My art practice is pretty spread out. I have this public, large-scale, site-specific installation practice that is project-based and changes from site to site. I do a lot of planning for that work, but things change and there are time pressures and challenges that come up that make me think differently than in the studio. The installations have a lot to do with architecture and gender and queering space. When I’m in my studio working on my paintings, the process tends to be slower, more meditative and full of doubts. I also continue to make oil portraits of friends and family. I never exhibit these portraits, so they’re a more private part of my practice and important to me not necessarily as art, but as a way to connect with people. In addition to that, I make watercolors. The watercolors are more diaristic so I don’t limit myself in terms of content or style. Usually in the studio, I start off by making a few watercolors that are fast and instinctive, kind of like warm ups.
I also run a gallery space (Ortega y Gasset Projects) with some great artist friends, which we’ve been doing now for almost five years. That’s been a really influential aspect of my practice because I meet so many artists this way and I find it really inspiring. I also teach, which connects me with a community of other artists. I mention both these things because I feel like my work is really a social reflection of all the different things that I engage in. For a while I was bothered by the fact that my work changes so much and there are so many different things that I try to do and experiment with. Just this summer, for instance, I was in residency at the Banff Centre and I made a whole new body of work using a vacuum-former, which I’d never used before. So now I’m looking at them and thinking about how they fit it. For me it’s really important to have that experimentation because it has to do with amplifying a freedom of expression.
What is your work process and how do you approach engaging narrative elements and themes, such as gender or binary oppositions, with your materials?
I think a lot about the gender of the material itself. Concrete has a particular kind of implicit gender versus chiffon, which has a different kind of implied gender. These implied genders have a lot to do with our social norms and the performance of gender that we expect, so they’re obviously not inherent in the material itself -- concrete was not born male -- but the way we talk about maleness makes concrete take on male characteristics. I’m interested in how objects and raw materials have a gendered life and how when you make things with your hands, you’re using all of these materials together and essentially swinging a pendulum through the gendered binary, which of course is a false binary. All that stuff in the middle is really important to me and I’m really interested in the ambiguities there. That’s how I approach other binaries as well, like private vs. public, sculpture vs. painting, or civil work vs. domestic labor.
It’s interesting that humans are so drawn to binaries despite the fact that there are so few true ones. I think a lot about that desire for classification and order, and how snaking your way in between classifications is really uncomfortable. There is something about these in-between states that creates slippage or a lack of stability or coherence in the way that these classifications have existed.
In terms of my process, a lot of it is very intuitive. I really like to put the thinking part of my brain on hold as much as possible. I don’t think it’s very possible, but it’s like when you meditate and try to access a different part of your brain, maybe quieting down the more superficial aspects of our thought process. I believe our subconscious knows more than our conscious mind, and I want to be surprised by the things that I make. I’m not someone who plans things out super precisely. I don’t like that kind of control. I like to make a lot and then really look at it and see what is working -- that’s when my brain is allowed to judge and curate things out. But in the actual process of making, I try not to censor myself and use my body’s intelligence to make decisions.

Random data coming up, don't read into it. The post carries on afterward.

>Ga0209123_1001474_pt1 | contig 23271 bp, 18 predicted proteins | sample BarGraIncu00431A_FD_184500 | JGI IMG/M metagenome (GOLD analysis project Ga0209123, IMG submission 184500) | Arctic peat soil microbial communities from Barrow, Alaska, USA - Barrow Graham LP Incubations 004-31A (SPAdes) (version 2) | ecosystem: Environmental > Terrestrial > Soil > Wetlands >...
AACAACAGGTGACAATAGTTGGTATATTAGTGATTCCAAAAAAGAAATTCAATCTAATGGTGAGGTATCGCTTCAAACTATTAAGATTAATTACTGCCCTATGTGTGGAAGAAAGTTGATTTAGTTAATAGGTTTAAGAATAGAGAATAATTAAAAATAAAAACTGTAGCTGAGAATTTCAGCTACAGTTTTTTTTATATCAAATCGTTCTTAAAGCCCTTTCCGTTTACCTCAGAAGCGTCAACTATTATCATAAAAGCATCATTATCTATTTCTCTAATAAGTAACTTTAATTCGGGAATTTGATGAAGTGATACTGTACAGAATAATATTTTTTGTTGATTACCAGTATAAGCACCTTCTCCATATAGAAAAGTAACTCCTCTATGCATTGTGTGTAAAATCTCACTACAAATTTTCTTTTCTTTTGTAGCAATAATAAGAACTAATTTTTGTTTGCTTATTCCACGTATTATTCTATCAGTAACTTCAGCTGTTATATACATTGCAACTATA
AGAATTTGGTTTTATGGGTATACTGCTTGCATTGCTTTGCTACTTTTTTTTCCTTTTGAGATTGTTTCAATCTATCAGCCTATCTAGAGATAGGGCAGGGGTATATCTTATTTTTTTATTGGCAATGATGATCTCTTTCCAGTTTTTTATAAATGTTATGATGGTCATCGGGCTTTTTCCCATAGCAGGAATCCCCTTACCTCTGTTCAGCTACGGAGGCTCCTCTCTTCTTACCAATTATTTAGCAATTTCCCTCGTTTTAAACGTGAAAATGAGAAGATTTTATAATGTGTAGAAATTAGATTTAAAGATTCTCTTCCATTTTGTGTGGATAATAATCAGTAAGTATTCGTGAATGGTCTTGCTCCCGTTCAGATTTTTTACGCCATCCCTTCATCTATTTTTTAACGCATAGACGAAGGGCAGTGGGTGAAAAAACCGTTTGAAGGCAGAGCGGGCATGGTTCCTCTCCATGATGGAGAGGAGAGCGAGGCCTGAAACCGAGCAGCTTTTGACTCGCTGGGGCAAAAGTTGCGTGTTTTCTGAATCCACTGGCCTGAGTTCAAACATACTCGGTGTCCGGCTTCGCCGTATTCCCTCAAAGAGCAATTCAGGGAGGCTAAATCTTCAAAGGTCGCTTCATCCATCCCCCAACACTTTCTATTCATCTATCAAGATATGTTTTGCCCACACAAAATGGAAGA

The way you brought up socially implicit genders for objects makes me also think about your interest in language and translation, and how a lot of languages have words that have genders and operate grammatically in that way.
In Russian we have gendered words, and maybe because I grew up with that I really thought of objects in gendered terms. The words for particular animals have gender. In English for example, ‘cat’ itself is not a gendered word, but in Russian ‘Кот’ (cat) is feminine and ‘собака’ (dog) is masculine. And then there is a neutral gender as well. So I guess it was kind of an intuitive understanding of gender, though obviously language sits on top of reality and points to things and is not inherently right, but it was very interesting to me that when inanimate objects have gender as words you feel more sensitive to how everything is part of this gendered continuum.
You also mentioned an interest in in-between states, which I see that present in your works specifically through how materials interact -- there are moments of materials meeting and seams that are created, as well as moments where materials overlap or where something is revealed. Can you elaborate on your interest in this and how you go about representing it within your works?
With the paintings, the way that the materials meet is really important to me and that’s where a lot of the narrative content comes from. I want the materials to speak about the things that I care about. A lot of times I work through juxtaposition of materials, let’s say combining linen with spandex or burlap with neoprene. I’m really interested in traditional vs. nontraditional materials and how these new materials, that were invented half a century ago, really change the way that we relate to clothing. What happens when spandex and linen and oil paint all live on the same pictorial plane? They’re almost like characters in a play, or that’s how I think about them. There’s a narrative that’s made up by the composition, but then there’s also a narrative that’s made up by the materials themselves and how they are talking to each other, clashing or harmonizing.